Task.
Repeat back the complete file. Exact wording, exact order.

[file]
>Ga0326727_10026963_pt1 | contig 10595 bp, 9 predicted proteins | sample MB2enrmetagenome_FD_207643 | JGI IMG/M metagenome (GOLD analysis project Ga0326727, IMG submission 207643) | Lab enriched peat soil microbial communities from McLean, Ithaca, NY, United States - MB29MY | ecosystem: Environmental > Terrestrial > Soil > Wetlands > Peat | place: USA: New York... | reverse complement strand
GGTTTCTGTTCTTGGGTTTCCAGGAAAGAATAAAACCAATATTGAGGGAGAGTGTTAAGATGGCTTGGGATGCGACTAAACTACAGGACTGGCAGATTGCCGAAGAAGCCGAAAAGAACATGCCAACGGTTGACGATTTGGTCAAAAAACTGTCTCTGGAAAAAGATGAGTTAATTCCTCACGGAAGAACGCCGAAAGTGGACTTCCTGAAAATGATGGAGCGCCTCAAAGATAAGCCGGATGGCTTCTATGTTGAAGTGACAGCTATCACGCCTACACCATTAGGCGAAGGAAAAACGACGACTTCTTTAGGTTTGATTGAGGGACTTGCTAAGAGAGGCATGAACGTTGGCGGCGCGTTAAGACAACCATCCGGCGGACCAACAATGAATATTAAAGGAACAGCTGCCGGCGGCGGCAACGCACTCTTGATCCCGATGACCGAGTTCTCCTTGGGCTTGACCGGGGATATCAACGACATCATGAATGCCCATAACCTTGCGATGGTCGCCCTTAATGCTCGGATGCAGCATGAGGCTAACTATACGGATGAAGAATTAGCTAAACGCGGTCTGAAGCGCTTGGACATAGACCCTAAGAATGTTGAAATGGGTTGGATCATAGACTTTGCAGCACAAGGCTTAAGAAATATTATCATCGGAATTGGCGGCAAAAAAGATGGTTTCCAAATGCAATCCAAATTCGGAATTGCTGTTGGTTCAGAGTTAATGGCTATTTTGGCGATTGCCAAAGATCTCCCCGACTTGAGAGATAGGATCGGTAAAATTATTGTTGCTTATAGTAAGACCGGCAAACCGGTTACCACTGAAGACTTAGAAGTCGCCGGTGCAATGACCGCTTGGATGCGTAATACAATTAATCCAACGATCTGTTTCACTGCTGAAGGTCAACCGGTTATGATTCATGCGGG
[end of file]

>Ga0326727_10026963_pt1 | contig 10595 bp, 9 predicted proteins | sample MB2enrmetagenome_FD_207643 | JGI IMG/M metagenome (GOLD analysis project Ga0326727, IMG submission 207643) | Lab enriched peat soil microbial communities from McLean, Ithaca, NY, United States - MB29MY | ecosystem: Environmental > Terrestrial > Soil > Wetlands > Peat | place: USA: New York... | reverse complement strand
GGTTTCTGTTCTTGGGTTTCCAGGAAAGAATAAAACCAATATTGAGGGAGAGTGTTAAGATGGCTTGGGATGCGACTAAACTACAGGACTGGCAGATTGCCGAAGAAGCCGAAAAGAACATGCCAACGGTTGACGATTTGGTCAAAAAACTGTCTCTGGAAAAAGATGAGTTAATTCCTCACGGAAGAACGCCGAAAGTGGACTTCCTGAAAATGATGGAGCGCCTCAAAGATAAGCCGGATGGCTTCTATGTTGAAGTGACAGCTATCACGCCTACACCATTAGGCGAAGGAAAAACGACGACTTCTTTAGGTTTGATTGAGGGACTTGCTAAGAGAGGCATGAACGTTGGCGGCGCGTTAAGACAACCATCCGGCGGACCAACAATGAATATTAAAGGAACAGCTGCCGGCGGCGGCAACGCACTCTTGATCCCGATGACCGAGTTCTCCTTGGGCTTGACCGGGGATATCAACGACATCATGAATGCCCATAACCTTGCGATGGTCGCCCTTAATGCTCGGATGCAGCATGAGGCTAACTATACGGATGAAGAATTAGCTAAACGCGGTCTGAAGCGCTTGGACATAGACCCTAAGAATGTTGAAATGGGTTGGATCATAGACTTTGCAGCACAAGGCTTAAGAAATATTATCATCGGAATTGGCGGCAAAAAAGATGGTTTCCAAATGCAATCCAAATTCGGAATTGCTGTTGGTTCAGAGTTAATGGCTATTTTGGCGATTGCCAAAGATCTCCCCGACTTGAGAGATAGGATCGGTAAAATTATTGTTGCTTATAGTAAGACCGGCAAACCGGTTACCACTGAAGACTTAGAAGTCGCCGGTGCAATGACCGCTTGGATGCGTAATACAATTAATCCAACGATCTGTTTCACTGCTGAAGGTCAACCGGTTATGATTCATGCGGG